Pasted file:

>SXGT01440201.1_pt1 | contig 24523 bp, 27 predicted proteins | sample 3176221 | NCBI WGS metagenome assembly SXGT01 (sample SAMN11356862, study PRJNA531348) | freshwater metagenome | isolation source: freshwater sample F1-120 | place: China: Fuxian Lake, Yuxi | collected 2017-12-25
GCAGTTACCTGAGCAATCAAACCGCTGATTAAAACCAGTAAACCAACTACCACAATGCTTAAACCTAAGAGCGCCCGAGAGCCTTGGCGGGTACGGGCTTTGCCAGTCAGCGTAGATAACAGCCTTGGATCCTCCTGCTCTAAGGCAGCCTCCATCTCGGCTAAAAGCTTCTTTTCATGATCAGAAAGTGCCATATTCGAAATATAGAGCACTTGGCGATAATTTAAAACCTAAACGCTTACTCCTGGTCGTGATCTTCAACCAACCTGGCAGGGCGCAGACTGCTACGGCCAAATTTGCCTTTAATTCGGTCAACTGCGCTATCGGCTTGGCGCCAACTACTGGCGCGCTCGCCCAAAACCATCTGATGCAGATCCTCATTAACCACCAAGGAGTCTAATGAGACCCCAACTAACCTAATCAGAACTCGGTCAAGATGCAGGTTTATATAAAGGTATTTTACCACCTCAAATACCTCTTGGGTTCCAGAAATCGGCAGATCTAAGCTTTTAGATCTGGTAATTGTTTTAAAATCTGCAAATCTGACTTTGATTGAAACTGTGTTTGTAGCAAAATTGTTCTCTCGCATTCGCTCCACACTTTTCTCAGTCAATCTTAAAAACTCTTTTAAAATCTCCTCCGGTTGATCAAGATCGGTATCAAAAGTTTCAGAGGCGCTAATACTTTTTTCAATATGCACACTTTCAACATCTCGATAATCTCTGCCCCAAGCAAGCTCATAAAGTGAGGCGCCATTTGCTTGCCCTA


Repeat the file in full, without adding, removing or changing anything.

>SXGT01440201.1_pt1 | contig 24523 bp, 27 predicted proteins | sample 3176221 | NCBI WGS metagenome assembly SXGT01 (sample SAMN11356862, study PRJNA531348) | freshwater metagenome | isolation source: freshwater sample F1-120 | place: China: Fuxian Lake, Yuxi | collected 2017-12-25
GCAGTTACCTGAGCAATCAAACCGCTGATTAAAACCAGTAAACCAACTACCACAATGCTTAAACCTAAGAGCGCCCGAGAGCCTTGGCGGGTACGGGCTTTGCCAGTCAGCGTAGATAACAGCCTTGGATCCTCCTGCTCTAAGGCAGCCTCCATCTCGGCTAAAAGCTTCTTTTCATGATCAGAAAGTGCCATATTCGAAATATAGAGCACTTGGCGATAATTTAAAACCTAAACGCTTACTCCTGGTCGTGATCTTCAACCAACCTGGCAGGGCGCAGACTGCTACGGCCAAATTTGCCTTTAATTCGGTCAACTGCGCTATCGGCTTGGCGCCAACTACTGGCGCGCTCGCCCAAAACCATCTGATGCAGATCCTCATTAACCACCAAGGAGTCTAATGAGACCCCAACTAACCTAATCAGAACTCGGTCAAGATGCAGGTTTATATAAAGGTATTTTACCACCTCAAATACCTCTTGGGTTCCAGAAATCGGCAGATCTAAGCTTTTAGATCTGGTAATTGTTTTAAAATCTGCAAATCTGACTTTGATTGAAACTGTGTTTGTAGCAAAATTGTTCTCTCGCATTCGCTCCACACTTTTCTCAGTCAATCTTAAAAACTCTTTTAAAATCTCCTCCGGTTGATCAAGATCGGTATCAAAAGTTTCAGAGGCGCTAATACTTTTTTCAATATGCACACTTTCAACATCTCGATAATCTCTGCCCCAAGCAAGCTCATAAAGTGAGGCGCCATTTGCTTGCCCTA